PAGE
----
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Why the Book of Mormon?

In this month’s New Era, President Henry B. Eyring begins his message by saying, “When I was a young man I wondered why the Lord needed to have the Prophet Joseph Smith translate the Book of Mormon to begin the Restoration of the gospel of Jesus Christ.” The rest of this article, titled “Why the Book of Mormon?” answers this question. President Eyring began finding answers when he started his service as a missionary. He focuses on four main answers: it is a powerful missionary tool, it testifies of Christ, it brings the Spirit, and it teaches and invites. As always, President Eyring offers simple but profound insights.

I believe that many other returned missionaries can tell similar stories of how their understanding of and relationship with the Book of Mormon grew through their missionary service. I know mine did. And, yes, I think that I now understand better why the Lord introduced the Book of Mormon at the beginning of the Restoration. This “marvelous work” is indeed both a strange and a wonderful thing, and it deserves much closer attention than most in the world are willing to give it.


8 Responses

  1. If you pray about whether or not a book is scripture, then how do you know when to stop? You could pray about every book ever written. If it is just because Joseph Smith claimed to be a Christian prophet, then we do not need to pray about it. God has already answered in the Biblical scriptures how to know. He says the test is if they make even one false prophesy… which he has. Even if he hadn’t though, prayer would still not be the test. The prophesy test is what should be used to test a prophet.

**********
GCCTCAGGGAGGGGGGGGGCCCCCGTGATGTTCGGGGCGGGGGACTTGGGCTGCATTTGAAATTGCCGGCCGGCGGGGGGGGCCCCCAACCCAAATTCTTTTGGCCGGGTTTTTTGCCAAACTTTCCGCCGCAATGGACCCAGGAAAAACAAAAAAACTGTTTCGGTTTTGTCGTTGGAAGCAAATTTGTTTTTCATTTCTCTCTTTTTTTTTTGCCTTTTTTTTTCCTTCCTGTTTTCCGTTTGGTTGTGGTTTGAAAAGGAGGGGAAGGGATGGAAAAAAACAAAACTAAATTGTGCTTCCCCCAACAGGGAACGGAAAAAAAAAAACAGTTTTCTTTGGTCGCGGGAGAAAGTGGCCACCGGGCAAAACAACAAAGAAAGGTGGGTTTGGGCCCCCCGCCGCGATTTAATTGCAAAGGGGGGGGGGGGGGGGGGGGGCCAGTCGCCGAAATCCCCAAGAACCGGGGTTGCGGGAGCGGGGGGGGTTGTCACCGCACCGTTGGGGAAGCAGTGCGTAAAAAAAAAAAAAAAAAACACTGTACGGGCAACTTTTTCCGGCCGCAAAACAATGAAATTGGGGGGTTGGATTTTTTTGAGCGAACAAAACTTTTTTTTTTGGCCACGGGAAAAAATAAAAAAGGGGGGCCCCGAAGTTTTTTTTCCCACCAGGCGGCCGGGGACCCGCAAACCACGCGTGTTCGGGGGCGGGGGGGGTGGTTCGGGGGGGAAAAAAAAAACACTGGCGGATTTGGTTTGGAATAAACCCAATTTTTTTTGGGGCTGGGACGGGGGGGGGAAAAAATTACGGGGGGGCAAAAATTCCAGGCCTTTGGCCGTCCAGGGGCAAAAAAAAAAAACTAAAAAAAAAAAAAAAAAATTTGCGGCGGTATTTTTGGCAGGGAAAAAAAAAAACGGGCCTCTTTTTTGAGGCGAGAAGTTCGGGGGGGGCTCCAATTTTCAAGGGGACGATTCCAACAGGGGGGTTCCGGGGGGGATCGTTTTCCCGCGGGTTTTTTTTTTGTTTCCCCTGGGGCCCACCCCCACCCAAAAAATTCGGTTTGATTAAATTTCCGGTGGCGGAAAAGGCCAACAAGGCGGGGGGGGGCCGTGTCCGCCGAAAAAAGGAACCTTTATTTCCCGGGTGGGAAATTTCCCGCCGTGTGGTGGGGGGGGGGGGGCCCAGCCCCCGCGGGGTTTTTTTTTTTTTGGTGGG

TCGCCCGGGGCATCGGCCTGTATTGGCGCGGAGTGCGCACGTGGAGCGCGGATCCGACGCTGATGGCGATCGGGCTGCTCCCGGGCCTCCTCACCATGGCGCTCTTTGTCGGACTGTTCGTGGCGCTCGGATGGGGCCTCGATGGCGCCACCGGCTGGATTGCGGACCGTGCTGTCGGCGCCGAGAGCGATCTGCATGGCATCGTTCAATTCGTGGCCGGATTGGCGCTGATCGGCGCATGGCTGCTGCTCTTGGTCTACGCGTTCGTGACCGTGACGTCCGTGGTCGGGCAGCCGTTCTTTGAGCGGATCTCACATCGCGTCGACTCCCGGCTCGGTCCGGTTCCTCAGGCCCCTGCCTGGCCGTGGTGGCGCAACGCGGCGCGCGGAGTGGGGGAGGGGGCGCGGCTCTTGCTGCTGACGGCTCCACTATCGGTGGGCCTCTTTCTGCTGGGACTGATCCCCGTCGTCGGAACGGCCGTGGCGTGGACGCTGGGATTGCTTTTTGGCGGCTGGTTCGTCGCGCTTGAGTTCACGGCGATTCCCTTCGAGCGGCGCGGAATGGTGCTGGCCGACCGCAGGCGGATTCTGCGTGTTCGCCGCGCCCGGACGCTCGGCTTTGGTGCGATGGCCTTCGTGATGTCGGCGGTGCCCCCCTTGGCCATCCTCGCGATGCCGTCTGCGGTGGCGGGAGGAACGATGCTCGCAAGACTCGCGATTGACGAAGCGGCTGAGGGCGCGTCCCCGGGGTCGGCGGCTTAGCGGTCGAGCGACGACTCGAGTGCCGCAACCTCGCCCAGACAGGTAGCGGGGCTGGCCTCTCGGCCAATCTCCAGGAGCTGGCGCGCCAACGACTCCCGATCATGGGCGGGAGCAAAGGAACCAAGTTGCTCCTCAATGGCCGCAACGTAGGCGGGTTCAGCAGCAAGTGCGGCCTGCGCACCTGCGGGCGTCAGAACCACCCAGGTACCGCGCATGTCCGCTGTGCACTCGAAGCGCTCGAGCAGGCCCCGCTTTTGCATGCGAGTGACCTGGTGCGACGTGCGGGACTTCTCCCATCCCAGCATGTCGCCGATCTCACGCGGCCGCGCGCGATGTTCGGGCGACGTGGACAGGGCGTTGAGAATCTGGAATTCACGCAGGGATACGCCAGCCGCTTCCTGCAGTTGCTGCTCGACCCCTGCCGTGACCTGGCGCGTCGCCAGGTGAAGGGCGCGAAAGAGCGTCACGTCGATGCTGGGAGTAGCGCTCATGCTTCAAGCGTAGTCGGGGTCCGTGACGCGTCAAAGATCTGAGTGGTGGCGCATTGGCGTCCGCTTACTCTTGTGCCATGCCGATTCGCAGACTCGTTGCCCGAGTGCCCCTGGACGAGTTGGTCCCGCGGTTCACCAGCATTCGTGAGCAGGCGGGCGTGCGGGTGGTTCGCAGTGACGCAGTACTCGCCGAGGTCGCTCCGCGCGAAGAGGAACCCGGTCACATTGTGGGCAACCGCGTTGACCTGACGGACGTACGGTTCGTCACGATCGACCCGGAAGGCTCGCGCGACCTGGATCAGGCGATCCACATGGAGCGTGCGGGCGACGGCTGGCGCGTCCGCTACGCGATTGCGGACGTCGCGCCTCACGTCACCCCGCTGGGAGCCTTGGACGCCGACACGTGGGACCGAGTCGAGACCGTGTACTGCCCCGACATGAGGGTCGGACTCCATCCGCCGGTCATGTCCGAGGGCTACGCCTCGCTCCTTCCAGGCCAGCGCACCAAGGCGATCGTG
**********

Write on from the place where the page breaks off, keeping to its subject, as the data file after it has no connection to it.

2. Interesting point, Justin. I suppose we’ll just have to agree to disagree on this one. I believe in prayer, and I believe in continuing revelation. An it’s clear that the Book of Mormon makes a claim and a promise that not many other books make, so it’s not really necessary to “pray about every book ever written.” Like I said in my original post, I think the Book of Mormon really deserves much closer attention than most people are willing to give it.

    I also believe that those who have tried to make Joseph Smith an offender for a word have failed to make a good case. (I assume you’re applying the standard set forth in Deuteronomy 18:20–22, which, by the way, would disqualify several Old Testament prophets if it were applied in the way you suggest.) The specific examples of “false prophecies” I have heard from Joseph Smith’s critics are based on some fairly flimsy evidence or a simple misreading. For years Joseph Smith’s defenders have been saying, “You’ll have to do better than that.” But so far all I’ve heard in response is the same-old same-old.

    Anyway, thanks for the comment.

  3. Why make something subjective your foundation rather than something objective?